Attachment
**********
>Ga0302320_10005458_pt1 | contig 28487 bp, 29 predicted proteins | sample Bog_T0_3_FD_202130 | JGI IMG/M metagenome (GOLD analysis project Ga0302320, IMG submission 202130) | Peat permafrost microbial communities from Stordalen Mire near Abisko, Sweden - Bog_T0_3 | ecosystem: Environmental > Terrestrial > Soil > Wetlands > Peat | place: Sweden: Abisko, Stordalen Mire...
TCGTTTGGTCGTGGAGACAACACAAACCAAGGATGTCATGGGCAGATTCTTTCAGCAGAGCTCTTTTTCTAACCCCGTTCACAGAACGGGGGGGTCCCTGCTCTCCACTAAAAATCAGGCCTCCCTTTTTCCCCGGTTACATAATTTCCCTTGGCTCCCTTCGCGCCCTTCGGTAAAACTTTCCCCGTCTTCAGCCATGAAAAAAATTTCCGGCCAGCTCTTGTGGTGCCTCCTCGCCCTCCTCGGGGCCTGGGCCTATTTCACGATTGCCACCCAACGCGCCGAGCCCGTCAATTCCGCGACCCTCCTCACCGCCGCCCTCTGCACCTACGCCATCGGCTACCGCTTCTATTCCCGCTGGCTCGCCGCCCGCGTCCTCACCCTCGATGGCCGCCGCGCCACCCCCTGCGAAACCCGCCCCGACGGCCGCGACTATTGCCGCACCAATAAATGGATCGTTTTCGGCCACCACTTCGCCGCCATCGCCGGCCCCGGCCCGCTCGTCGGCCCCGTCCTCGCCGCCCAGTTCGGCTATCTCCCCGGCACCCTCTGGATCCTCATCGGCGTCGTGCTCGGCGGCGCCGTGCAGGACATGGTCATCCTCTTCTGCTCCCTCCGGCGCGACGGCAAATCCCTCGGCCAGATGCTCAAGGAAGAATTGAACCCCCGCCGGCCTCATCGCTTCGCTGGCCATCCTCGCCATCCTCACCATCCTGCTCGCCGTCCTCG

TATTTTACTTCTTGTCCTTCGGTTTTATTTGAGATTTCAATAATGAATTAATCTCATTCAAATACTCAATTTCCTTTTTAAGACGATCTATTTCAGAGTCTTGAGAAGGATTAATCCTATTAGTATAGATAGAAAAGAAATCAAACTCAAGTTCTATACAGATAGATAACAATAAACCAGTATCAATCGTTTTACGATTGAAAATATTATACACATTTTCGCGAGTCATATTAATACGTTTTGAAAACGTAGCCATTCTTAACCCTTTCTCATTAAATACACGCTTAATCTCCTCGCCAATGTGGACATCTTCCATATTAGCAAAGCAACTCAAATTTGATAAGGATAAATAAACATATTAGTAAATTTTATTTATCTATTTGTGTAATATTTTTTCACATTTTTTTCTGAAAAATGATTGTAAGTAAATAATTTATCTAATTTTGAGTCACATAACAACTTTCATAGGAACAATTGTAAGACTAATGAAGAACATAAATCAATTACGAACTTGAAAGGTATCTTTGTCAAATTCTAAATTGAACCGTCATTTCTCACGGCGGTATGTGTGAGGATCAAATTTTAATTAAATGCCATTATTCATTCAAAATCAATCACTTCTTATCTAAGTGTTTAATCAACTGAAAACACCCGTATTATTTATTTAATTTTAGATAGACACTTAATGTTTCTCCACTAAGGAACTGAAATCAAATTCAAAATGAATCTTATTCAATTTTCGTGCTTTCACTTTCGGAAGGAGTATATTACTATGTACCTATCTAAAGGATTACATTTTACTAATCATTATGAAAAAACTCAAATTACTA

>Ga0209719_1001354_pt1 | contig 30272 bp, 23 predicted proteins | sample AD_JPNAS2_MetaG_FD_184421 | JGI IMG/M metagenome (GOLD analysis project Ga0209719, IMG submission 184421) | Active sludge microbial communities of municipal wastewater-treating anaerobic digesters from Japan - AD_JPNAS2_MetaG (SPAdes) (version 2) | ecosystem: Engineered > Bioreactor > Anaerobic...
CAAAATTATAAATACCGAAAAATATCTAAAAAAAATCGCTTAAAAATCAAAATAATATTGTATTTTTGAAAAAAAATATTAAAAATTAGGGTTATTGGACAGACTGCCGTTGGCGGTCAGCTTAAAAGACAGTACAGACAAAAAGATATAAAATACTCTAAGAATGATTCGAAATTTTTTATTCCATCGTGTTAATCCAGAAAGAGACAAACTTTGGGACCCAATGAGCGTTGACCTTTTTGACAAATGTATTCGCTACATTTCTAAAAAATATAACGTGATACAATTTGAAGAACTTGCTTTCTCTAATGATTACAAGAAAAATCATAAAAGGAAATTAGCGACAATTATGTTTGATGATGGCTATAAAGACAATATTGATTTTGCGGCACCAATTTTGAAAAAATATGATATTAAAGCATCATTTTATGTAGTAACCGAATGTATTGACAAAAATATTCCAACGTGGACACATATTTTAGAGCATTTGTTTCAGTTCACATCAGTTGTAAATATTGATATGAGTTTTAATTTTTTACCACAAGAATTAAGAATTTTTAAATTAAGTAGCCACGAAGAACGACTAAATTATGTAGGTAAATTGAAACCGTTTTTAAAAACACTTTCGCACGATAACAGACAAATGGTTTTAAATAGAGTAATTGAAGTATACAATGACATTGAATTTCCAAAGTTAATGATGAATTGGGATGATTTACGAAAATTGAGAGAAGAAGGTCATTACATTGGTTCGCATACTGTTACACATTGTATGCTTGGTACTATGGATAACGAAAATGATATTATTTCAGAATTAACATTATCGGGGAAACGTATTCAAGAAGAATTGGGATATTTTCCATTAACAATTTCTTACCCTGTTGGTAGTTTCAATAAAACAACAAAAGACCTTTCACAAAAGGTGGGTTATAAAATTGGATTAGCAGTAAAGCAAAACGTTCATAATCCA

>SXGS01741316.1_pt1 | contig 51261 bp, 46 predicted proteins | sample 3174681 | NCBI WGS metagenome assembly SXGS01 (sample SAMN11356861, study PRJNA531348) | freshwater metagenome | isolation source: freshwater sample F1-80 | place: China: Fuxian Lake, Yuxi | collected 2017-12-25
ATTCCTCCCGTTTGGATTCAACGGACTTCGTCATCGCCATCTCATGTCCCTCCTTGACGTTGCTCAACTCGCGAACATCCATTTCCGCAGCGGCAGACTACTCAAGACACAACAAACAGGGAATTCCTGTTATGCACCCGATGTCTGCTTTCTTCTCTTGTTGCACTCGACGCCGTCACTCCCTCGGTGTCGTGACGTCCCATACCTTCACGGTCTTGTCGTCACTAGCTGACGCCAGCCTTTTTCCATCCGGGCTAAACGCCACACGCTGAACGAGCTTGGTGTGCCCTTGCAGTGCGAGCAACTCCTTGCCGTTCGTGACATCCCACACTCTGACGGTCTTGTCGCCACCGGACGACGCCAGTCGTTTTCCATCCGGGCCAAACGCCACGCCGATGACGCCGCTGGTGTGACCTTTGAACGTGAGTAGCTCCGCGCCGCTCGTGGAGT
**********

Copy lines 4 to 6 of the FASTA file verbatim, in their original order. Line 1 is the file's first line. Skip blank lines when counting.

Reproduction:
>Ga0209719_1001354_pt1 | contig 30272 bp, 23 predicted proteins | sample AD_JPNAS2_MetaG_FD_184421 | JGI IMG/M metagenome (GOLD analysis project Ga0209719, IMG submission 184421) | Active sludge microbial communities of municipal wastewater-treating anaerobic digesters from Japan - AD_JPNAS2_MetaG (SPAdes) (version 2) | ecosystem: Engineered > Bioreactor > Anaerobic...
CAAAATTATAAATACCGAAAAATATCTAAAAAAAATCGCTTAAAAATCAAAATAATATTGTATTTTTGAAAAAAAATATTAAAAATTAGGGTTATTGGACAGACTGCCGTTGGCGGTCAGCTTAAAAGACAGTACAGACAAAAAGATATAAAATACTCTAAGAATGATTCGAAATTTTTTATTCCATCGTGTTAATCCAGAAAGAGACAAACTTTGGGACCCAATGAGCGTTGACCTTTTTGACAAATGTATTCGCTACATTTCTAAAAAATATAACGTGATACAATTTGAAGAACTTGCTTTCTCTAATGATTACAAGAAAAATCATAAAAGGAAATTAGCGACAATTATGTTTGATGATGGCTATAAAGACAATATTGATTTTGCGGCACCAATTTTGAAAAAATATGATATTAAAGCATCATTTTATGTAGTAACCGAATGTATTGACAAAAATATTCCAACGTGGACACATATTTTAGAGCATTTGTTTCAGTTCACATCAGTTGTAAATATTGATATGAGTTTTAATTTTTTACCACAAGAATTAAGAATTTTTAAATTAAGTAGCCACGAAGAACGACTAAATTATGTAGGTAAATTGAAACCGTTTTTAAAAACACTTTCGCACGATAACAGACAAATGGTTTTAAATAGAGTAATTGAAGTATACAATGACATTGAATTTCCAAAGTTAATGATGAATTGGGATGATTTACGAAAATTGAGAGAAGAAGGTCATTACATTGGTTCGCATACTGTTACACATTGTATGCTTGGTACTATGGATAACGAAAATGATATTATTTCAGAATTAACATTATCGGGGAAACGTATTCAAGAAGAATTGGGATATTTTCCATTAACAATTTCTTACCCTGTTGGTAGTTTCAATAAAACAACAAAAGACCTTTCACAAAAGGTGGGTTATAAAATTGGATTAGCAGTAAAGCAAAACGTTCATAATCCA

>SXGS01741316.1_pt1 | contig 51261 bp, 46 predicted proteins | sample 3174681 | NCBI WGS metagenome assembly SXGS01 (sample SAMN11356861, study PRJNA531348) | freshwater metagenome | isolation source: freshwater sample F1-80 | place: China: Fuxian Lake, Yuxi | collected 2017-12-25